In training, however, there is so much more that can be done with a bridge!

1. Walk across the bridge short ways.  This is often the first direction I do a bridge with a young horse because it usually it easier for them to accomplish.

2. Walk up on it and stop. This can help a horse think and also gain patience and balance, which may seem odd, but it is pretty common for a young horse to fidget and fall off the side.

I was by myself when I was taking the pictures, so Atti had to perform riderless! Atti says “um, what are we doing??”

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Sep 142018
 

By Patty Wilber

Callie’ Star Chapter 20 is posted.

+++++++++++

I have mentioned a few times that we have been having a long spell of dry weather in New Mexico.  Years.

We have had rains this monsoon season, so it seems like things have eased up some, but truthfully, we may be just getting adjusted to a new normal.  It has not been wet enough to turn the drought monitor map green.

The Forest Service has had reports that Spruce Spring in the Manzanos was not running. This is a developed spring, with a spring box and feeder hose the empties into a water tank.  Back Country horsemen packed in the current tank on Cheryl Nigg’s mule, Joker, many years ago, and we also fixed the spring in June 2017, when a tree had fallen on and crimped the feeder hose.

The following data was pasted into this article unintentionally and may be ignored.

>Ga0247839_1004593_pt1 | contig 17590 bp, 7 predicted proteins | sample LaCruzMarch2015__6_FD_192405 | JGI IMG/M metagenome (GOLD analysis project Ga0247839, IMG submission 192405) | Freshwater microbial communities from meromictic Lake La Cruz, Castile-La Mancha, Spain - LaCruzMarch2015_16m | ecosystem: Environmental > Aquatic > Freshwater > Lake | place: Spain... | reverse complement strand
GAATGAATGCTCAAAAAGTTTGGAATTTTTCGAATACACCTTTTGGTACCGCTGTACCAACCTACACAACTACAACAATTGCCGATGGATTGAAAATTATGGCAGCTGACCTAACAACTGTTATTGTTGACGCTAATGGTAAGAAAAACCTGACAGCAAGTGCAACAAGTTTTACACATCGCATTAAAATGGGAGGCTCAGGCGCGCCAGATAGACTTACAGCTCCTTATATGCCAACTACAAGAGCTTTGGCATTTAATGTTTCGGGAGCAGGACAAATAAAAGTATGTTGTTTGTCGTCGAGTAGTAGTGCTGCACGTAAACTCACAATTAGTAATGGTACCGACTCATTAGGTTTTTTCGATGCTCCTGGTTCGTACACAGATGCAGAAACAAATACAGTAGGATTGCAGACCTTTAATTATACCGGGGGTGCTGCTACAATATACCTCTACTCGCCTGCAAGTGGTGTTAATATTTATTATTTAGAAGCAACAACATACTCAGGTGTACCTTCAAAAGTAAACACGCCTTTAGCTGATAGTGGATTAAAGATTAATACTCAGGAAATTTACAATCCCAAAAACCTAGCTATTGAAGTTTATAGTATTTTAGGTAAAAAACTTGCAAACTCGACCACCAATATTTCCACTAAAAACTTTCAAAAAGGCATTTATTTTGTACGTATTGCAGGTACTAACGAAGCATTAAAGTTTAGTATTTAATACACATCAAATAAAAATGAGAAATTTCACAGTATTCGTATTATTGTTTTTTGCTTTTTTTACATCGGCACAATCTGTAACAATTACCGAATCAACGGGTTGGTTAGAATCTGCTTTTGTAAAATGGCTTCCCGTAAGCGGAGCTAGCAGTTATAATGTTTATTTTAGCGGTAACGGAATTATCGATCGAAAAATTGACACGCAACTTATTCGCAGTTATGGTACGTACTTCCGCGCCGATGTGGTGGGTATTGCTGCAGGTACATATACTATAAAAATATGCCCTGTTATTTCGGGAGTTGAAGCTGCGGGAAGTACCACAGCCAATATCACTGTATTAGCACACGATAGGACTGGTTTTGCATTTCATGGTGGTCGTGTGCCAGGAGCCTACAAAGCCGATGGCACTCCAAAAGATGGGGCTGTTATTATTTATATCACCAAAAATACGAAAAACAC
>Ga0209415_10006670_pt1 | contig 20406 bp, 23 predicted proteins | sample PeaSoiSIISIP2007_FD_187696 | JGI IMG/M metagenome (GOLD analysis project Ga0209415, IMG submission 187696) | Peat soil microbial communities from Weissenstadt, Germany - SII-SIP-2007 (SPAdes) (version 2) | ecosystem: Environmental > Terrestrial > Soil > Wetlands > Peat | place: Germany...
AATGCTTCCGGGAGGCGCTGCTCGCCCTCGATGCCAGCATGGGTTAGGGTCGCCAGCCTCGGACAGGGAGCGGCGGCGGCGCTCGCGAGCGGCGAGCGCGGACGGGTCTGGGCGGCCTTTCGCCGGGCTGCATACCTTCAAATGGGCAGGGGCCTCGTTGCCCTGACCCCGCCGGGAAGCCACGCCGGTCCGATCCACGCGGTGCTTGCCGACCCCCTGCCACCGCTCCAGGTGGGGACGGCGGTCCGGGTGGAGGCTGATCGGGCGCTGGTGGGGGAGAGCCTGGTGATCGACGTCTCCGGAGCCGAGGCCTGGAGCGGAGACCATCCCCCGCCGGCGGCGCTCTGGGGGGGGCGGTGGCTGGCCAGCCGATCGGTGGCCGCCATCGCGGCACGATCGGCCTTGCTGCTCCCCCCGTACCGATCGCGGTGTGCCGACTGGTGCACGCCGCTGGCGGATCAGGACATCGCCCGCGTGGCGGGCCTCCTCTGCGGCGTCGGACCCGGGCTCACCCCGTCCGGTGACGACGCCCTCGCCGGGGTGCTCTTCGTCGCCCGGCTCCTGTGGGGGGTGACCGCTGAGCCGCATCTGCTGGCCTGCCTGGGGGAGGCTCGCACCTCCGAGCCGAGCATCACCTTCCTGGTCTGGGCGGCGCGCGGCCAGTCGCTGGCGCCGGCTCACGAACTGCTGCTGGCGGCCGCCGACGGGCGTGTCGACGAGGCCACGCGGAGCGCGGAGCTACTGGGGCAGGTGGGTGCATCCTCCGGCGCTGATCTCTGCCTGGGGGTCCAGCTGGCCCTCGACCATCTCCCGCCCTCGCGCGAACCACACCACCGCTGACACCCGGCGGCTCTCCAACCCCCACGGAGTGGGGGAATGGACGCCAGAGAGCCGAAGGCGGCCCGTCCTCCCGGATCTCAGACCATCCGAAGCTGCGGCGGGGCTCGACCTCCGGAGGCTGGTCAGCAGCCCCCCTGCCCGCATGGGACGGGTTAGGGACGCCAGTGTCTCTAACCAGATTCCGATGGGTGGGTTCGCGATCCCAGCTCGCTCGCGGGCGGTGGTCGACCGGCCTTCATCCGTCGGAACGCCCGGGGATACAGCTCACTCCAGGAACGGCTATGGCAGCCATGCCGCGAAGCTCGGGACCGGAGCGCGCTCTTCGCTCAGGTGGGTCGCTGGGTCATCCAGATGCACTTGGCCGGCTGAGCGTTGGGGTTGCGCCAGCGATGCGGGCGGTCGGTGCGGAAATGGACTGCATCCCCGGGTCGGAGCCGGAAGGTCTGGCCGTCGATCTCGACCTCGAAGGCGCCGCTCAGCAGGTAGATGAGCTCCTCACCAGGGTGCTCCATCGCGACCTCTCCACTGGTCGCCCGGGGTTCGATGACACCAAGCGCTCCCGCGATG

We were hoping the current problem was something like that, this go around.

Mary Ann and I left the Ponderosa Restaurant with our take-out hamburgers at 1:30 pm (Atti and I had played with cows in the morning, so this was the earliest I could go) and we headed to the Spruce Trail trailhead.

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Sep 072018
 

By Patty Wilber

For the last eon, the Pecos Chapter of the Back Country Horsemen has gone to Beatty’s Cabin in the Pecos Wilderness over Labor Day. If you click here, you can check out five years of Labor Day blogs.  I am sure there are more.

But this year, we went to the Manzanos to work on the Ox Canyon Trail.

We stayed in the Ox Canyon Campground.

Pretty ! Jim and Terri set up an electric pen. We highlined.

Here is a link to a topo map.  This is not a very well known campground and it was perfect for our bunch of horse trailers.  I think three other parties drove through over the weekend and because we had sort of taken over, they moved on.  It is a a dry campground, in that there are no water spigots, but there are nice tables, fire rings, and a decent outhouse!  There are good places to highline stock and plenty of trailer parking.

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Aug 032018